How Does the U.S. Refugee System Work?
Backgrounder

How Does the U.S. Refugee System Work?

The United States has long been a safe haven for refugees from around the world. President Biden is working to expand the country’s resettlement program after the Trump administration made sharp cuts.
Afghan refugees walk through Dulles International Airport in Dulles, Virginia, on September 2, 2021.
Afghan refugees walk through Dulles International Airport in Dulles, Virginia, on September 2, 2021. Evelyn Hockstein/Reuters
Summary
  • The State Department manages the U.S. Refugee Admissions Program, or USRAP. Since it was created in 1980, more than three million refugees have been accepted into the country.
  • President Donald Trump, who saw the program as a security threat, reduced the annual refugee ceiling to a record low of fifteen thousand in fiscal year 2021.
  • As global humanitarian crises worsen, President Joe Biden has taken steps to expand the refugee program, but rebuilding its capacity has not been easy.

Introduction

For decades, the United States was a world leader in refugee admissions. From taking in hundreds of thousands of Europeans displaced by World War II to welcoming those escaping from communist regimes in Europe and Asia during the Cold War, the United States has helped define protections for refugees under international humanitarian law. Beginning in 1980, the U.S. government moved from an ad hoc approach to the permanent, standardized system for identifying, vetting, and resettling prospective refugees that is still in use today.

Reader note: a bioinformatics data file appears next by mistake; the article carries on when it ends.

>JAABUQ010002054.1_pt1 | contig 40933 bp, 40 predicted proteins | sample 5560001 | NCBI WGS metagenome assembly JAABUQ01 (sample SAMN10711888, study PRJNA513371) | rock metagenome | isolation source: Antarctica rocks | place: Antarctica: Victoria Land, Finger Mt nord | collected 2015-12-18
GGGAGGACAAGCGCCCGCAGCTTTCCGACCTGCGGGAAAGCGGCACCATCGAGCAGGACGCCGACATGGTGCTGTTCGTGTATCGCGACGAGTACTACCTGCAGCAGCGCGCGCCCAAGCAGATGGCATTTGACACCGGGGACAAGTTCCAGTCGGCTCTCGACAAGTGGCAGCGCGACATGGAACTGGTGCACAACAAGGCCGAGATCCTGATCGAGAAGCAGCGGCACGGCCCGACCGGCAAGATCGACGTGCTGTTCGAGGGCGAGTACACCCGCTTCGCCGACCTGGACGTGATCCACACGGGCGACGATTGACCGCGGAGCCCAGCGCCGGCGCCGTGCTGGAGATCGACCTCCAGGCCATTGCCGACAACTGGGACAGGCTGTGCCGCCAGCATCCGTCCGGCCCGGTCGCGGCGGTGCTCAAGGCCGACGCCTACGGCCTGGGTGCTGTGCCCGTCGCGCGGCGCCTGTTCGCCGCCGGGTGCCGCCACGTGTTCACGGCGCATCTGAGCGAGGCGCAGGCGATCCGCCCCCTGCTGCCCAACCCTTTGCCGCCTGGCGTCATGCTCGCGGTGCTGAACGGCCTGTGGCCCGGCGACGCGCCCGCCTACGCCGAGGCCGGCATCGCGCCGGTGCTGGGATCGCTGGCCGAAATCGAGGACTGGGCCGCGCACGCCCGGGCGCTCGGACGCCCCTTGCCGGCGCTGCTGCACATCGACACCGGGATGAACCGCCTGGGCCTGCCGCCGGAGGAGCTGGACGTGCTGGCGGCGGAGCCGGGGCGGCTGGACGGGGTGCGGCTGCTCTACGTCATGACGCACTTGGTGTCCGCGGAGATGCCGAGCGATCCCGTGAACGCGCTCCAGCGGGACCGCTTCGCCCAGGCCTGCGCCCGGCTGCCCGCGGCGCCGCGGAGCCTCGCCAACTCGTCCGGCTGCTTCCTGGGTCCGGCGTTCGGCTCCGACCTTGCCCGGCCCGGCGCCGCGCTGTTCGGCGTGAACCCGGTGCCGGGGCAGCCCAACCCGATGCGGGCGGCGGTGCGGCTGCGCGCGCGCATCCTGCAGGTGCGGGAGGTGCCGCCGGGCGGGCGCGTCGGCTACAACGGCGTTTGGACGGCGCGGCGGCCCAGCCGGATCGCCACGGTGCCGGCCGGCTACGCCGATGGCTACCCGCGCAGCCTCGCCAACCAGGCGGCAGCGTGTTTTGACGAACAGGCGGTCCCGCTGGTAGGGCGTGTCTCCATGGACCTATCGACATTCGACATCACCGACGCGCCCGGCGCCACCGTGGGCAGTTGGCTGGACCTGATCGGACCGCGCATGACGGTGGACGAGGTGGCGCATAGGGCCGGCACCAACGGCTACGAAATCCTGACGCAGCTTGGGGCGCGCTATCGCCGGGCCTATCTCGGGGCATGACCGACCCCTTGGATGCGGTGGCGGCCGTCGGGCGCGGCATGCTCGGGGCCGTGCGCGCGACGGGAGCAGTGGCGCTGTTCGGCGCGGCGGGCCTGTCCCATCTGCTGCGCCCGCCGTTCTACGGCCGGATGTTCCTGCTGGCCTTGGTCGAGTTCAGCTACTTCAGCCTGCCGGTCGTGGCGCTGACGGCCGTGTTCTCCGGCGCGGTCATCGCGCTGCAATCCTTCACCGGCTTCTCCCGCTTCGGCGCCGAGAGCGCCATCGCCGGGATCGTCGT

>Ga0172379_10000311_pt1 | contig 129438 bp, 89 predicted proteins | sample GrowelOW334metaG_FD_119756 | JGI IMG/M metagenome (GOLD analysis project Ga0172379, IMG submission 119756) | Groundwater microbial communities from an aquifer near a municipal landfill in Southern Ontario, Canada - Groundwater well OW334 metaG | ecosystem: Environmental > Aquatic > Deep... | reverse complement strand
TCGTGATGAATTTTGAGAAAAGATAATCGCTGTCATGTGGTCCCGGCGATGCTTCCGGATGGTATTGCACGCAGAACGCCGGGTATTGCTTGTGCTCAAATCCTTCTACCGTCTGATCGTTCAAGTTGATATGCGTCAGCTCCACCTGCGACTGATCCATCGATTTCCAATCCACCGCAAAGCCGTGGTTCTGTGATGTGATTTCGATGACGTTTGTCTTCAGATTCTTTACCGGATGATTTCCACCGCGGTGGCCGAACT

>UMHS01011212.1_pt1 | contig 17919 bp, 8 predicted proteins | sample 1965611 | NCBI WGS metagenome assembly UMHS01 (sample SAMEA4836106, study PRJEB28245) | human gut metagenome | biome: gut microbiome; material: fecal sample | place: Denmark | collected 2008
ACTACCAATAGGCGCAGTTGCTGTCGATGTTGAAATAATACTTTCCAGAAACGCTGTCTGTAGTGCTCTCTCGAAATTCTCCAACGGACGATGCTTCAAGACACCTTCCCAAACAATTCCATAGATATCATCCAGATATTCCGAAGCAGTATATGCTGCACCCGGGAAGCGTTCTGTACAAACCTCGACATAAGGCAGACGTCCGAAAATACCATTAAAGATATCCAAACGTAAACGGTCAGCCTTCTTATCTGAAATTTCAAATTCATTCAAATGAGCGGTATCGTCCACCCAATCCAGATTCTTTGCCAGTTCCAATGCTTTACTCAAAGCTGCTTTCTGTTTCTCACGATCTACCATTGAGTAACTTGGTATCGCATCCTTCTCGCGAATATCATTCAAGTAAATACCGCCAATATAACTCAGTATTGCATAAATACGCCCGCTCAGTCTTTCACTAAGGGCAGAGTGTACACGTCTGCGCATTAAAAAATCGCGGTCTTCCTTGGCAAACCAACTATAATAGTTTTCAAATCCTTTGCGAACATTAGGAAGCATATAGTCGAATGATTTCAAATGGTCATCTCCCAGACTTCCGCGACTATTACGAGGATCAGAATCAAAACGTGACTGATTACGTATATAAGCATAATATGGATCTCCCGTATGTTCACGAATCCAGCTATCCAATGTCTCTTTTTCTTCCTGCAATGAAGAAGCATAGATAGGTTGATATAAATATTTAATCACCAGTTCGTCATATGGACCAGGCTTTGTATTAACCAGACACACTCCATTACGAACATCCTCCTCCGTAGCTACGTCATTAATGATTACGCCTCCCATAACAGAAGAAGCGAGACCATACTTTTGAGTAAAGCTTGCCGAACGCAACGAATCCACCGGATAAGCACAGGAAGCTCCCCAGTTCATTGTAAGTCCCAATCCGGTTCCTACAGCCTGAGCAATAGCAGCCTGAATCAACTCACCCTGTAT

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The size of the U.S. refugee program has often fluctuated. The war in Syria and the 2015 migration crisis in Europe increased policymakers’ scrutiny of arrivals from the Middle East, beginning with the administration of President Barack Obama. President Donald Trump ratcheted up that scrutiny with a ban on refugees from certain countries and sharp cuts to overall refugee admissions, sparking new debate over the national security implications of refugee policy. As conflict in places such as Afghanistan and Ukraine continue to displace millions of people, President Joe Biden has sought to rebuild the U.S. refugee program, including by creating a new Welcome Corps initiative that allows U.S. citizens to privately sponsor refugees.

What is a refugee?

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Refugees and Displaced Persons

Immigration and Migration

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There are several different terms used to describe people who move from one place to another, either voluntarily or under threat of force. With no universal legal definition, migrant is an umbrella term for people who leave their homes and often cross international borders, whether to seek economic opportunity or escape persecution.